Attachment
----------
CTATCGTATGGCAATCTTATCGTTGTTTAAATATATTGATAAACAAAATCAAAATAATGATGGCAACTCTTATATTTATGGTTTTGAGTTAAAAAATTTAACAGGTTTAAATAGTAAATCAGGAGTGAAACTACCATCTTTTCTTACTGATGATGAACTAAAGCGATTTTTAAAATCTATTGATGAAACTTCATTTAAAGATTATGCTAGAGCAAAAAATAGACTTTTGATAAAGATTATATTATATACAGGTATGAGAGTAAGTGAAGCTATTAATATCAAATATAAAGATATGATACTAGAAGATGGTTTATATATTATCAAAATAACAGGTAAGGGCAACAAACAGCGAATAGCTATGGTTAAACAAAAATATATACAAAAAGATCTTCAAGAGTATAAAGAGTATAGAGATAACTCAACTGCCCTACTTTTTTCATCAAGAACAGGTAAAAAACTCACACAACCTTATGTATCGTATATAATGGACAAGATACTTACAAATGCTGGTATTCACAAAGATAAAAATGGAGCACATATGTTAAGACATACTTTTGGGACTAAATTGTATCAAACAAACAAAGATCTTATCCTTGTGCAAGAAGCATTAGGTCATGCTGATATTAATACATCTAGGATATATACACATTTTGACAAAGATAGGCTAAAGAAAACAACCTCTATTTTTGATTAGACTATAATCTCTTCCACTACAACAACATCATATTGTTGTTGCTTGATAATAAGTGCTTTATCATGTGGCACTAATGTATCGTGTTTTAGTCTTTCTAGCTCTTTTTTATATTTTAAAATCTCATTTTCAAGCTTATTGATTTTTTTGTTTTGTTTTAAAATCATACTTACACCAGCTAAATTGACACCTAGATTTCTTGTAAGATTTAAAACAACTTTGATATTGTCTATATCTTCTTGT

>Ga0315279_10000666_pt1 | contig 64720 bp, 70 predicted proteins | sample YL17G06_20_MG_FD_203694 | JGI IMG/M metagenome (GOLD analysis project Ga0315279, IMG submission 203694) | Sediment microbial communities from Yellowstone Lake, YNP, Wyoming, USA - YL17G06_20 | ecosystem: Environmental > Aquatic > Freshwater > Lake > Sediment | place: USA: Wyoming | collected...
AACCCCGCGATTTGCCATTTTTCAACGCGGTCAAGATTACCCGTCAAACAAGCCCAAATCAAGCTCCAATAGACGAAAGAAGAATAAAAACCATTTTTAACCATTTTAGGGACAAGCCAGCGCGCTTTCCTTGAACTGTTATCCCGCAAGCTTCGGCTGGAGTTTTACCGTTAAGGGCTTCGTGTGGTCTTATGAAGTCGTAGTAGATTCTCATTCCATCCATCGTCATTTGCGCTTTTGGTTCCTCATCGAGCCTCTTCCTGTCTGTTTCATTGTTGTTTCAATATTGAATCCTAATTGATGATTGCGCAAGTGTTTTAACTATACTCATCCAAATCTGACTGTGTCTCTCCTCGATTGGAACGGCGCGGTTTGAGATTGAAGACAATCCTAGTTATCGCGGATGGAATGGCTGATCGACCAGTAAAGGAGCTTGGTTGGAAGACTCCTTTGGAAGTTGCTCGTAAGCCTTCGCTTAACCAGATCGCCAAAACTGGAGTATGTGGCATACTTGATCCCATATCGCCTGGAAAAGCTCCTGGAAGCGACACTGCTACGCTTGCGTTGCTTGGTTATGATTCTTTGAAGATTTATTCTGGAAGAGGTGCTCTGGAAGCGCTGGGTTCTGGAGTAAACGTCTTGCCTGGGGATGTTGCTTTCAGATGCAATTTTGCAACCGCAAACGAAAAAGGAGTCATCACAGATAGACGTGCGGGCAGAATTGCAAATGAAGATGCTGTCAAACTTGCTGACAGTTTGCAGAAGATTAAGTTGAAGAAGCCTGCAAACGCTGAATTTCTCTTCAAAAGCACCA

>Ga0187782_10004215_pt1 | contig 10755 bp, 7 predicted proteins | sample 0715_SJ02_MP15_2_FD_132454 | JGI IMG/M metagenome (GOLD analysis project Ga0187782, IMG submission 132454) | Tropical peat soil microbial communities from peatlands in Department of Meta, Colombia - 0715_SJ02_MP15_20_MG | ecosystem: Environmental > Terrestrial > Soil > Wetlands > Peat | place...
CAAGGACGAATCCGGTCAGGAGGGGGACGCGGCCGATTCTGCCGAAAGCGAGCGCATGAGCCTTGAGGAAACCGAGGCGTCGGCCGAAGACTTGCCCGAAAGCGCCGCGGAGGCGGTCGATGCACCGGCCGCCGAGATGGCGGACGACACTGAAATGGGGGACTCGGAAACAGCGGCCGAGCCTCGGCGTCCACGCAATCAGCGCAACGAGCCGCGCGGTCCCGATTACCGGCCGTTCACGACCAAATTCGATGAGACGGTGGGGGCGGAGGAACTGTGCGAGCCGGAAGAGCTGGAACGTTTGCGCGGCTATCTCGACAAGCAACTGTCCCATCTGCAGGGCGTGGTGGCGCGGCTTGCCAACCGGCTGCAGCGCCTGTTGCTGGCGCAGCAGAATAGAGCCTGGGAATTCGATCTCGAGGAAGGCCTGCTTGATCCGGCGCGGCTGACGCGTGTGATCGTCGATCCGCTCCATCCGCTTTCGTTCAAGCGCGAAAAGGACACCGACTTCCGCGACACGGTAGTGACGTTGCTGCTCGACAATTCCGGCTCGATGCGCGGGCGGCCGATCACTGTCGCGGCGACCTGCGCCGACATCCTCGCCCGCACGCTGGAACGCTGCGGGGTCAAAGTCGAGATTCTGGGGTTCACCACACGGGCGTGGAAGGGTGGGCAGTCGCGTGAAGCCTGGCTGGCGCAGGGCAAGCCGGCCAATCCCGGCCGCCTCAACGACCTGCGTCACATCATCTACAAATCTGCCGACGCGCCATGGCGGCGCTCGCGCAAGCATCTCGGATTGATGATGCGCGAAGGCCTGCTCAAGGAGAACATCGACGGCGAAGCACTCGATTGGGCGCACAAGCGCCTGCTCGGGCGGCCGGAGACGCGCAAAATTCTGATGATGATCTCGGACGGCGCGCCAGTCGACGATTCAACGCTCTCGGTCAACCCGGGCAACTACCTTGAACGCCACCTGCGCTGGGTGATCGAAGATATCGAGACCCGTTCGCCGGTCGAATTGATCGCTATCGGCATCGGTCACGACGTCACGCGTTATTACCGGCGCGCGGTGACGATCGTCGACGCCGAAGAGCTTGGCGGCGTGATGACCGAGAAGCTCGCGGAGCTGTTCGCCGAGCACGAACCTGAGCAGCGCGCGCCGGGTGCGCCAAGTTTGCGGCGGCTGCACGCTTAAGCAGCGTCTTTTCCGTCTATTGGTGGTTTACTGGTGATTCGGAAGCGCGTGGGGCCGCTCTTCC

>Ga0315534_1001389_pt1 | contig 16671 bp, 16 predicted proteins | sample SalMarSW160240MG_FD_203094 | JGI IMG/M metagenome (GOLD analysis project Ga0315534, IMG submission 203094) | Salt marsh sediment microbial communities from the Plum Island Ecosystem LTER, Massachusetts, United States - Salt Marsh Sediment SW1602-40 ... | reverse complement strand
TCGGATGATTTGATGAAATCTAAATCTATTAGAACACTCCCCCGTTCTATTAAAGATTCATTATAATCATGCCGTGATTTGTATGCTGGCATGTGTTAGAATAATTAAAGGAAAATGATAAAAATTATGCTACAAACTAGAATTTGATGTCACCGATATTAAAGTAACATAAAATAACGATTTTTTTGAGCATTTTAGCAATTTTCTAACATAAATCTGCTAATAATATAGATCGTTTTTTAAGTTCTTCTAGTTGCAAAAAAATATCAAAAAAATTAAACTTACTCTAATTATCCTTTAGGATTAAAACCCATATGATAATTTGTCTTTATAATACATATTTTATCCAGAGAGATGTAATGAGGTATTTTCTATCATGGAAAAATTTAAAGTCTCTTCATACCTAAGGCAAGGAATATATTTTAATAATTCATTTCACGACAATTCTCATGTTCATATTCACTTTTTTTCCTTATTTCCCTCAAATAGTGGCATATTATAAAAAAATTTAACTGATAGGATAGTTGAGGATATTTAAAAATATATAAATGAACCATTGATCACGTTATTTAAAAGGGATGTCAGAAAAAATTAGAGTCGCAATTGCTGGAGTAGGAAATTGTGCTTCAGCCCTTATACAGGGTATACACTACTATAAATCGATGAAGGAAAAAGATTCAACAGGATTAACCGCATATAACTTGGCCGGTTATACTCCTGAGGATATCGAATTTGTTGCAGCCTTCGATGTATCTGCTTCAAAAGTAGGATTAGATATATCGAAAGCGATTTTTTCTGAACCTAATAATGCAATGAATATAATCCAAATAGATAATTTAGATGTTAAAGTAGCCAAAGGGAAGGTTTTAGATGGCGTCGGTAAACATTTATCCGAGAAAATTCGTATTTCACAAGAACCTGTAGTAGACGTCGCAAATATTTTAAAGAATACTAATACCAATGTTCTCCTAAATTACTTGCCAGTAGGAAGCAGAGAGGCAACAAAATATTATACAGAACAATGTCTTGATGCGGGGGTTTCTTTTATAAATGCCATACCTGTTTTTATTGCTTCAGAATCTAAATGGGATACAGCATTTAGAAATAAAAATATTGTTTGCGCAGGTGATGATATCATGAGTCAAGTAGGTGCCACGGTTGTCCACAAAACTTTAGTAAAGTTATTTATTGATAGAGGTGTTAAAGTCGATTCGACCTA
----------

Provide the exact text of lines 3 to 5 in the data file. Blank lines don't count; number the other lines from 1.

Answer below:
AACCCCGCGATTTGCCATTTTTCAACGCGGTCAAGATTACCCGTCAAACAAGCCCAAATCAAGCTCCAATAGACGAAAGAAGAATAAAAACCATTTTTAACCATTTTAGGGACAAGCCAGCGCGCTTTCCTTGAACTGTTATCCCGCAAGCTTCGGCTGGAGTTTTACCGTTAAGGGCTTCGTGTGGTCTTATGAAGTCGTAGTAGATTCTCATTCCATCCATCGTCATTTGCGCTTTTGGTTCCTCATCGAGCCTCTTCCTGTCTGTTTCATTGTTGTTTCAATATTGAATCCTAATTGATGATTGCGCAAGTGTTTTAACTATACTCATCCAAATCTGACTGTGTCTCTCCTCGATTGGAACGGCGCGGTTTGAGATTGAAGACAATCCTAGTTATCGCGGATGGAATGGCTGATCGACCAGTAAAGGAGCTTGGTTGGAAGACTCCTTTGGAAGTTGCTCGTAAGCCTTCGCTTAACCAGATCGCCAAAACTGGAGTATGTGGCATACTTGATCCCATATCGCCTGGAAAAGCTCCTGGAAGCGACACTGCTACGCTTGCGTTGCTTGGTTATGATTCTTTGAAGATTTATTCTGGAAGAGGTGCTCTGGAAGCGCTGGGTTCTGGAGTAAACGTCTTGCCTGGGGATGTTGCTTTCAGATGCAATTTTGCAACCGCAAACGAAAAAGGAGTCATCACAGATAGACGTGCGGGCAGAATTGCAAATGAAGATGCTGTCAAACTTGCTGACAGTTTGCAGAAGATTAAGTTGAAGAAGCCTGCAAACGCTGAATTTCTCTTCAAAAGCACCA

>Ga0187782_10004215_pt1 | contig 10755 bp, 7 predicted proteins | sample 0715_SJ02_MP15_2_FD_132454 | JGI IMG/M metagenome (GOLD analysis project Ga0187782, IMG submission 132454) | Tropical peat soil microbial communities from peatlands in Department of Meta, Colombia - 0715_SJ02_MP15_20_MG | ecosystem: Environmental > Terrestrial > Soil > Wetlands > Peat | place...
CAAGGACGAATCCGGTCAGGAGGGGGACGCGGCCGATTCTGCCGAAAGCGAGCGCATGAGCCTTGAGGAAACCGAGGCGTCGGCCGAAGACTTGCCCGAAAGCGCCGCGGAGGCGGTCGATGCACCGGCCGCCGAGATGGCGGACGACACTGAAATGGGGGACTCGGAAACAGCGGCCGAGCCTCGGCGTCCACGCAATCAGCGCAACGAGCCGCGCGGTCCCGATTACCGGCCGTTCACGACCAAATTCGATGAGACGGTGGGGGCGGAGGAACTGTGCGAGCCGGAAGAGCTGGAACGTTTGCGCGGCTATCTCGACAAGCAACTGTCCCATCTGCAGGGCGTGGTGGCGCGGCTTGCCAACCGGCTGCAGCGCCTGTTGCTGGCGCAGCAGAATAGAGCCTGGGAATTCGATCTCGAGGAAGGCCTGCTTGATCCGGCGCGGCTGACGCGTGTGATCGTCGATCCGCTCCATCCGCTTTCGTTCAAGCGCGAAAAGGACACCGACTTCCGCGACACGGTAGTGACGTTGCTGCTCGACAATTCCGGCTCGATGCGCGGGCGGCCGATCACTGTCGCGGCGACCTGCGCCGACATCCTCGCCCGCACGCTGGAACGCTGCGGGGTCAAAGTCGAGATTCTGGGGTTCACCACACGGGCGTGGAAGGGTGGGCAGTCGCGTGAAGCCTGGCTGGCGCAGGGCAAGCCGGCCAATCCCGGCCGCCTCAACGACCTGCGTCACATCATCTACAAATCTGCCGACGCGCCATGGCGGCGCTCGCGCAAGCATCTCGGATTGATGATGCGCGAAGGCCTGCTCAAGGAGAACATCGACGGCGAAGCACTCGATTGGGCGCACAAGCGCCTGCTCGGGCGGCCGGAGACGCGCAAAATTCTGATGATGATCTCGGACGGCGCGCCAGTCGACGATTCAACGCTCTCGGTCAACCCGGGCAACTACCTTGAACGCCACCTGCGCTGGGTGATCGAAGATATCGAGACCCGTTCGCCGGTCGAATTGATCGCTATCGGCATCGGTCACGACGTCACGCGTTATTACCGGCGCGCGGTGACGATCGTCGACGCCGAAGAGCTTGGCGGCGTGATGACCGAGAAGCTCGCGGAGCTGTTCGCCGAGCACGAACCTGAGCAGCGCGCGCCGGGTGCGCCAAGTTTGCGGCGGCTGCACGCTTAAGCAGCGTCTTTTCCGTCTATTGGTGGTTTACTGGTGATTCGGAAGCGCGTGGGGCCGCTCTTCC